The collapse of Silicon Valley Bank (SVB) on Friday has raised concerns of an incoming banking crisis. People online have been voicing their fears that, without government intervention, there will be a contagion among other financial institutions and a run on the banks.
The meltdown of the 40-year-old bank is the biggest by assets since the 2008 financial crisis. For many, the run on the bank last week caused fears that something similar to the crash of 15 years ago might happen again. It led to SVB's collapse within 48 hours of the bank saying it was selling its assets. This suggested to its depositors that SVB was short on capital.
A bank run happens when a large number of its customers ask to withdraw their deposits at the same time over concerns of the bank's solvency. As more people withdraw their money, fears over the bank's solvency grow into a widespread panic. This increases the probability of the bank going into default. While the bank would have not normally gone into insolvency, customers' fears become a self-fulfilling prophecy.
But the situation is now very different from the 2008 financial crisis. SVB's deposits were unusually sensitive to interest rates. Its client base was unique, attracting primarily tech startups—a sector that experienced a boom during the years of the pandemic. While there were notable bank runs during the 2008 financial crisis—on Washington Mutual, for example—the failure of large investment banks like Lehman Brothers was because of a credit and liquidity crisis involving derivatives and asset-backed securities.
The collapse of the California-headquartered SVB—a rather obscure, business-focused lender that was also the 16th largest in the U.S.—was mostly down to a series of ill-fated investment decisions.
SVB had invested billions in long-dated U.S. government bonds, including mortgage-backed securities. This is an asset that was particularly vulnerable to the Federal Reserve's decision in 2022 to hike interest rates. As rates rose, the price of bonds fell, and SVB's bond portfolio suddenly lost value. On top of that, tech companies—especially those headquartered in the Silicon Valley—struggled in 2022 amid changing economic conditions and drops in revenues.
As tech companies started drawing on their deposits with the bank, SVB was forced to sell its bonds for liquidity. This caused investors and customers to panic. On Friday, the bank officially collapsed, forcing the U.S. federal government to step in.
The legitimate fears of a bank run spreading to the entire financial sector were raised over the weekend. But these were dispelled after the Biden administration on Sunday vowed to guarantee that depositors with money in SVB will be paid back in full. They will be able to access their money on Monday morning.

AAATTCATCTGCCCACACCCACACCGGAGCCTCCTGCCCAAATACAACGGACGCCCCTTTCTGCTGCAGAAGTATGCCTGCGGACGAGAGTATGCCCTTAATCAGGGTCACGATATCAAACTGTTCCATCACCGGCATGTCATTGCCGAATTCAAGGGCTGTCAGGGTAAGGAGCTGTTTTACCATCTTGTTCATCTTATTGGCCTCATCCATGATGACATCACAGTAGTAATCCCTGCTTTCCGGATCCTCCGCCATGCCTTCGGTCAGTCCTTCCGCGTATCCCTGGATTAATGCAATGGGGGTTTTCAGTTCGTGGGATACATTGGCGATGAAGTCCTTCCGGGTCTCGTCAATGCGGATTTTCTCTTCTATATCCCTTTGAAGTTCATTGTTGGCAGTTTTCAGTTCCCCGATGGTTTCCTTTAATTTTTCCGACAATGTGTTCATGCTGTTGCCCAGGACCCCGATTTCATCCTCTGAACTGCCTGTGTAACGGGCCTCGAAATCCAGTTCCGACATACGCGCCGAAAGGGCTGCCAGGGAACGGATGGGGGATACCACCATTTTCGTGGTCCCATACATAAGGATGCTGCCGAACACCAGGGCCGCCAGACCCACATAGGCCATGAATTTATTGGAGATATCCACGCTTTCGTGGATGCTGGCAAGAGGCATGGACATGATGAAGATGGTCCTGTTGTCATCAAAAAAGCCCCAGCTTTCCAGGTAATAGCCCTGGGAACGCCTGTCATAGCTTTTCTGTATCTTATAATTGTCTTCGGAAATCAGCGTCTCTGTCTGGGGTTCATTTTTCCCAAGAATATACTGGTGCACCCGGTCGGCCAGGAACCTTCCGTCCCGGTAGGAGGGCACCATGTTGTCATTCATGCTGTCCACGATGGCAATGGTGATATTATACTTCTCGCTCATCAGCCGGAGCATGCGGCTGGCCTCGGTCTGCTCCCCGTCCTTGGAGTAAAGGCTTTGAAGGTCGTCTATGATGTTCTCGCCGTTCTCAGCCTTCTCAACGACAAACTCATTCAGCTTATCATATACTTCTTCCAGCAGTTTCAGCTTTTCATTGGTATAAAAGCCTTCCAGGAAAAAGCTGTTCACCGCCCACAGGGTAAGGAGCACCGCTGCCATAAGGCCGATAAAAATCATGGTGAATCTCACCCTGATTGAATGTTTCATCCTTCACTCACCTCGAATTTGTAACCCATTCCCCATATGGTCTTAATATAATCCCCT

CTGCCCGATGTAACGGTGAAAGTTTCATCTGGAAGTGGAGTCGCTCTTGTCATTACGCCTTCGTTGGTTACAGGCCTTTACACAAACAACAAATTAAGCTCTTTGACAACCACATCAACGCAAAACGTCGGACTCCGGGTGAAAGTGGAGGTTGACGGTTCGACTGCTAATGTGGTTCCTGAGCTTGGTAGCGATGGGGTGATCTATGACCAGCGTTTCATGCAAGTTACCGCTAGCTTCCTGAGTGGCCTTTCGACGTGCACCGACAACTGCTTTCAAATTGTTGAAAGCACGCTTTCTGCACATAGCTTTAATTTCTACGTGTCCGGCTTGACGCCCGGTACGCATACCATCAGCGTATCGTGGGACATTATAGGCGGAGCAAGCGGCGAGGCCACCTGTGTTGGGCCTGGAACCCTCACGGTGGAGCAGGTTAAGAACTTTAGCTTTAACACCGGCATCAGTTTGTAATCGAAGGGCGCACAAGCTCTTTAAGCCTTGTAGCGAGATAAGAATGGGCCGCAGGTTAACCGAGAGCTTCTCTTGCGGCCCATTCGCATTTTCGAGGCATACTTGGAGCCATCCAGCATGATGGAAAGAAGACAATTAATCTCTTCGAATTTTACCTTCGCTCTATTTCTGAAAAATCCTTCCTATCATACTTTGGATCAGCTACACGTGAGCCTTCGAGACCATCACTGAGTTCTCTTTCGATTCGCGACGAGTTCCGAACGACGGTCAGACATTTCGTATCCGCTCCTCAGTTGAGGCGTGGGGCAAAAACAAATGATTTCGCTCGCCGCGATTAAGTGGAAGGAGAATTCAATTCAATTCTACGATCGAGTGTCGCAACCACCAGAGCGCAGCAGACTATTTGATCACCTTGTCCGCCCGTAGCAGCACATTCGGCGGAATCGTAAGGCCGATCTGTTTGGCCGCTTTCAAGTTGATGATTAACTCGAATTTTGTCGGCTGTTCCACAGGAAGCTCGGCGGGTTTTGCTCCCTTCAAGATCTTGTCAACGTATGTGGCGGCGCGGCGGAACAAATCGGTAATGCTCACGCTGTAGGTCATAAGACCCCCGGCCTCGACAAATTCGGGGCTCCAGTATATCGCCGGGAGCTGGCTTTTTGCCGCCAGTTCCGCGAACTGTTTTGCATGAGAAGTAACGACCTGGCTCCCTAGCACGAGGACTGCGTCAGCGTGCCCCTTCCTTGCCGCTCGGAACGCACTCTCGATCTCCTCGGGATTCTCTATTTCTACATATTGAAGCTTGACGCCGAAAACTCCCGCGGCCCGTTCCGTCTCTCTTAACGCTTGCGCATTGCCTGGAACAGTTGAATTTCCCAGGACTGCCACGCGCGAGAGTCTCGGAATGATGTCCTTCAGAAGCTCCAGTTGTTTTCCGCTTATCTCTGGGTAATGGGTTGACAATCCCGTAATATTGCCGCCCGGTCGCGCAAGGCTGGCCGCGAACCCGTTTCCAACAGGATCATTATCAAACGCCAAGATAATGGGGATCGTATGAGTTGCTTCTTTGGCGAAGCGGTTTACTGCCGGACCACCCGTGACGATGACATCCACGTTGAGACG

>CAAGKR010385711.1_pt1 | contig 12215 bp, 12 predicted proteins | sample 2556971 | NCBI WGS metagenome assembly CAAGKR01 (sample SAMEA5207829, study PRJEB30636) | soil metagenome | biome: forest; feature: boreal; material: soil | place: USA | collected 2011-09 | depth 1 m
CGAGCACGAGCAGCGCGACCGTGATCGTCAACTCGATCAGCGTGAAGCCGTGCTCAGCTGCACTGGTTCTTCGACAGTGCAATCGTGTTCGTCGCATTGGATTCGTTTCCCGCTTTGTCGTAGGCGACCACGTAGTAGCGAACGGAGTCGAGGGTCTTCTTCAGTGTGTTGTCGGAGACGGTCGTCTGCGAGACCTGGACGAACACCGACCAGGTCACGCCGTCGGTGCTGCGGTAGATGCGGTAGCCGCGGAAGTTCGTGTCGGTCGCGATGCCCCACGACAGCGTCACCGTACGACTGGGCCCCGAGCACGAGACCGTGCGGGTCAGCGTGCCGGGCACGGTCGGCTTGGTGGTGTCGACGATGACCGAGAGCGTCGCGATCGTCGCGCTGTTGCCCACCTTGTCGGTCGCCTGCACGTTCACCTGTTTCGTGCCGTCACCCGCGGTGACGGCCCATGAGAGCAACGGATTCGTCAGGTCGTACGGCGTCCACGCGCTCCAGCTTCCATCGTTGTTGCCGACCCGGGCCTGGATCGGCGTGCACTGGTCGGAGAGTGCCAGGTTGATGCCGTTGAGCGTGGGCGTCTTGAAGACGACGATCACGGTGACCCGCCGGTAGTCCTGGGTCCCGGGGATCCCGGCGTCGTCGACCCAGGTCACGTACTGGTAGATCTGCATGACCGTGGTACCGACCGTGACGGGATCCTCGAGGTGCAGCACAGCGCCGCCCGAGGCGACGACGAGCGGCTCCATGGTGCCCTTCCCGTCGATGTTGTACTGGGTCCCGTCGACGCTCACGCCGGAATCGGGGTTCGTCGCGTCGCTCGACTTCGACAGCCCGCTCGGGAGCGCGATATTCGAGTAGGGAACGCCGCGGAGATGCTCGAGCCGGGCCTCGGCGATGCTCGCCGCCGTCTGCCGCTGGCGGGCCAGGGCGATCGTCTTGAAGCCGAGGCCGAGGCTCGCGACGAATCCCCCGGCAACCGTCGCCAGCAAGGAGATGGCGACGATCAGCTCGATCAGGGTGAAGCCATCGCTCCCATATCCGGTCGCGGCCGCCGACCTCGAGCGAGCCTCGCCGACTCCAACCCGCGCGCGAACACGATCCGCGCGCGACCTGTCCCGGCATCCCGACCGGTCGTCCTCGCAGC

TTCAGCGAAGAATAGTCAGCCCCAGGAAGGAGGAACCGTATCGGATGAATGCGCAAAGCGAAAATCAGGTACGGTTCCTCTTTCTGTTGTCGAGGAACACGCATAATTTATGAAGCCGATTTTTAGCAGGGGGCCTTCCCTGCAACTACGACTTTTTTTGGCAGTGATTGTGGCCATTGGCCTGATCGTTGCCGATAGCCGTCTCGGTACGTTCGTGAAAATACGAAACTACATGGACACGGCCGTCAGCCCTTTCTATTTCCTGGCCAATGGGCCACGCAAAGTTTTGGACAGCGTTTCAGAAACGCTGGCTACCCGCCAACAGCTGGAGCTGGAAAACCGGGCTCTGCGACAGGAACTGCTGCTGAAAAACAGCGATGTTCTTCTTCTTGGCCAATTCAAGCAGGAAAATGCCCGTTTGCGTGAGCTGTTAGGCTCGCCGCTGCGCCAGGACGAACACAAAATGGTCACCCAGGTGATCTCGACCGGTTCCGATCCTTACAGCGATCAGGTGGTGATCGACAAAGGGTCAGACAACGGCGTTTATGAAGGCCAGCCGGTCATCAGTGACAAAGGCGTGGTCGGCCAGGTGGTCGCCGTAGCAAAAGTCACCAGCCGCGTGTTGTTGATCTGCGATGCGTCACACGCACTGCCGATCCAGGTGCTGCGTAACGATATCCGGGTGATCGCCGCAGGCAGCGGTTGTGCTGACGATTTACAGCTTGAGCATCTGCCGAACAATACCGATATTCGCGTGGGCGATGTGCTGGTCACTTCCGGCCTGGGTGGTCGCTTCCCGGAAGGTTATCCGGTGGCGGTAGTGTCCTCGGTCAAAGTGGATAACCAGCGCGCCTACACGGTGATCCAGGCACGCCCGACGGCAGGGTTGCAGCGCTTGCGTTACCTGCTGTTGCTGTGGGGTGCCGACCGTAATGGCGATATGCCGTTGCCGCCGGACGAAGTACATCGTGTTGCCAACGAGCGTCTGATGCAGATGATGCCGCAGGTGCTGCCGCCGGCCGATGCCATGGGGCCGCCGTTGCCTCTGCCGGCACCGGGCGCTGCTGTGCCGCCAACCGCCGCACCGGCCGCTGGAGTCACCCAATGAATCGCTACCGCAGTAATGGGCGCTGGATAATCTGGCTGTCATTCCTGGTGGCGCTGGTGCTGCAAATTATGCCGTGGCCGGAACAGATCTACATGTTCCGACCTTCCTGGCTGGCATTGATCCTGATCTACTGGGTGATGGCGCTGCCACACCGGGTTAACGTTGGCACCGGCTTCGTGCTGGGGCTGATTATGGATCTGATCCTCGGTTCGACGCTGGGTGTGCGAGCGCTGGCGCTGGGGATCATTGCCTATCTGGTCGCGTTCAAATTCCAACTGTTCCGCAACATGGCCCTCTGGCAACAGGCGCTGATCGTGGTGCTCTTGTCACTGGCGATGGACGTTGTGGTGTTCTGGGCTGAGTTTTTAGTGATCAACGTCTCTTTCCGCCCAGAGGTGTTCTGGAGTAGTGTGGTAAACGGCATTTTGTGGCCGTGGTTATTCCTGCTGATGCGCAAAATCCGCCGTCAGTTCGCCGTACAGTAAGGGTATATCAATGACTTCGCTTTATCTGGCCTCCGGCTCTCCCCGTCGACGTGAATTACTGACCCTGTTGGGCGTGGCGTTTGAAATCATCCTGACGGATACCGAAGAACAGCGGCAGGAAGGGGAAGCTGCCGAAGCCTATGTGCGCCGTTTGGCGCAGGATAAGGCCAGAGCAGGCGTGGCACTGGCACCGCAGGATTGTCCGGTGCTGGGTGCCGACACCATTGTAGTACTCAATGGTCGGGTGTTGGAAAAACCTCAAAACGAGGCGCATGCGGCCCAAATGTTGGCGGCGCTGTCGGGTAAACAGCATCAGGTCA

A second financial institution, New York-headquartered Signature Bank, closed on Sunday. Regulators said that keeping the bank open could threaten the stability of the entire banking system. In a tell-tale sign of what a widespread bank run feels like, Signature Bank's customers had started withdrawing their deposits on Friday, a source told The New York Times.
According to the newspaper, Signature Bank was convinced it could weather the current difficulties and come out from the SVB storm, especially as withdrawals started slowing by Sunday. The bank was surprised when seized by regulators on the same day.
These moves from regulators should stave off the collapse of other banks—though they don't amount to a full bailout of SVB. The Federal Reserve and the Treasury cannot execute a bailout, or force a merger to save a bank. As it happened in 2008, to bail out SVB, a larger bank must step in to acquire it, or Congress has to approve a taxpayer-funded bailout, a move that has so far not been discussed.
Should You Be Worried About Your Money?
If your money was in SVB, you'll be able to get your deposit back in full, whether you were or weren't insured. According to a joint statement by the Federal Reserve, SVB depositors will "have access to all of their money starting Monday, March 13. No losses associated with the resolution of Silicon Valley Bank will be borne by the taxpayer."
If you didn't have any money in SVB, you should hardly worry about other banks also imploding. The circumstances surrounding SVB's failure are very rare, if not almost unique. Also, the Biden administration's latest decision has made it extremely unlikely for contagion to spread throughout the banking system.